Residential Security Systems and Burglar Alarms

About Residential Security Systems

Burglar (or intrusion), fire, and safety alarms are all electronic today. Sensors are connected to a control unit via a low-voltage hardwire or narrowband RF signal which is used to interact with a response device. The most common security sensors indicate the opening of a door or window or detect motion via passive infrared (PIR). New construction systems are predominately hardwired for economy. Retrofit installations often use wireless systems for a more economical and quicker install.

Some systems serve a single purpose of burglary or fire protection. Combination systems provide both fire and intrusion protection. Sophistication ranges from small, self-contained noisemakers, to complicated, multi-zoned systems with color-coded computer monitor outputs. Many of these concepts also apply to portable alarms for protecting cars, trucks or other vehicles and their contents (i.e., "car alarms"). See also fire alarm control panel for specific fire system issues.


Depending upon the application, the alarm output may be local or remote or a combination. Local alarms do not include monitoring, though may include indoor and/or outdoor sounders (e.g. motorized bell or electronic siren) and lights (e.g. strobe light) which may be useful for signaling an evacuation notice for people during fire alarms, or where one hopes to scare off an amateur burglar quickly.

However, with the widespread use of alarm systems (especially in cars), false alarms are very frequent and many urbanites tend to ignore alarms rather than investigating, let alone contacting the necessary authorities. In short, there may be no response at all. In rural areas (e.g., where nobody will hear the fire bell or burglar siren) lights or sounds may not make much difference anyway, as the nearest responders could take so long to get there that nothing can be done to avoid losses.

Remote alarm systems are used to connect the control unit to a predetermined monitor of some sort, and they come in many different configurations. High-end systems connect to a central station or responder (eg. Police/ Fire/ Medical) via a direct phone wire (or tamper-resistant fiber optic cable), and the alarm monitoring includes not only the sensors, but also the communication wire itself.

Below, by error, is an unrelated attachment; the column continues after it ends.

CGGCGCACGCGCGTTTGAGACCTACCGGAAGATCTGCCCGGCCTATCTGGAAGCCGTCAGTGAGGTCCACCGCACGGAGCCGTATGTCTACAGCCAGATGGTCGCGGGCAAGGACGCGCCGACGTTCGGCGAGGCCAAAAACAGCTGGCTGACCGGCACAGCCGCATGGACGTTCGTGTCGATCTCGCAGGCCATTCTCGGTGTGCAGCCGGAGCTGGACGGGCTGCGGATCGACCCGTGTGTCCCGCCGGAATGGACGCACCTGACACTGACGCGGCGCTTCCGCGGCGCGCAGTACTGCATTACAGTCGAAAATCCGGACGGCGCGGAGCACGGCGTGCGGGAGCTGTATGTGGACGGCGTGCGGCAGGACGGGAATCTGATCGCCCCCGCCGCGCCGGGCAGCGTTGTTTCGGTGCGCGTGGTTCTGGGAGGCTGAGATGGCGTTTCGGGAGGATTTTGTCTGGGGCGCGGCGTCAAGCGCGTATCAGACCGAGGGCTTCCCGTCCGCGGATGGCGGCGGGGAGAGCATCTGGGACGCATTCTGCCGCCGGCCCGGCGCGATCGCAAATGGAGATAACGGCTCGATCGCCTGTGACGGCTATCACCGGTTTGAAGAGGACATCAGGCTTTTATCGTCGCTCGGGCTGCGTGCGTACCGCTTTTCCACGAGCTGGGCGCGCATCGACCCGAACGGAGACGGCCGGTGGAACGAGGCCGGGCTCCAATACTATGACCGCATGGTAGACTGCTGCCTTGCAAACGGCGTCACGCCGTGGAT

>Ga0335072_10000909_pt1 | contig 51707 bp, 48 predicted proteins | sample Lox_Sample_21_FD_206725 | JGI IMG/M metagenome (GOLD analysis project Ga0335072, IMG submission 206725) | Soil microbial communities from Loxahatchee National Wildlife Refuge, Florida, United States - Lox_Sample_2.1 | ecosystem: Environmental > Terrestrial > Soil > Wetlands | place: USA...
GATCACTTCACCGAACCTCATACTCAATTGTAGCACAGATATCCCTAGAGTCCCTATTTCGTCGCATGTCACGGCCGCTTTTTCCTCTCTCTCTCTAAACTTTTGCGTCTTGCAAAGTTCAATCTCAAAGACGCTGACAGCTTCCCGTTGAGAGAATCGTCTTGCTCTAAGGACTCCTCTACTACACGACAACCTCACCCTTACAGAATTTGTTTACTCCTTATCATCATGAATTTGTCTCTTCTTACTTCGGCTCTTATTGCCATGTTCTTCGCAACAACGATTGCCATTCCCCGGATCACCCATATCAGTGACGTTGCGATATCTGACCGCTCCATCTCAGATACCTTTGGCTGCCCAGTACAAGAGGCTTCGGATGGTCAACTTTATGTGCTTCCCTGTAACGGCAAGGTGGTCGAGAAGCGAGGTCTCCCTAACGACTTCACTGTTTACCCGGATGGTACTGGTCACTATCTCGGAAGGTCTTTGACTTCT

While direct phone circuits are still available in some areas from phone companies, because of their high cost they are becoming uncommon. Direct connections are now most usually seen only in Federal, State, and Local Government buildings, or on a school campus that has a dedicated security, police, fire, or emergency medical department.

More typical systems incorporate a digital telephone dialer unit that will dial a central station (or some other location) via the Public Switched Telephone Network (PSTN) and raise the alarm, either with a synthesized voice or increasingly via an encoded message string that the central station decodes. These may connect to the regular phone system on the system side of the demarcation point, but typically connect on the customer side ahead of all phones within the monitored premises so that the alarm system can seize the line by cutting-off any active calls and call the monitoring company if needed.

Encoders can be programmed to indicate which specific sensor was triggered, and monitors can show the physical location (or "zone") of the sensor on a list or even a map of the protected premises, which can make the resulting response more effective. For example, a water-flow alarm, coupled with a flame detector in the same area is a more reliable indication of an actual fire than just one or the other sensor indication by itself.

Many alarm panels are equipped with a backup dialer capability for use when the primary PSTN circuit is not functioning. The redundant dialer may be connected to a second phone line, or a specialized encoded cellular phone, radio, or internet interface device to bypass the PSTN entirely, to thwart intentional tampering with the phone line(s). Just the fact that someone tampered with the line could trigger a supervisory alarm via the radio network, giving early warning of an imminent problem (e.g., arson). In some cases a remote building may not have PSTN phone service, and the cost of trenching and running a direct line may be prohibitive.

It is possible to use a wireless cellular or radio device as the primary communication method.

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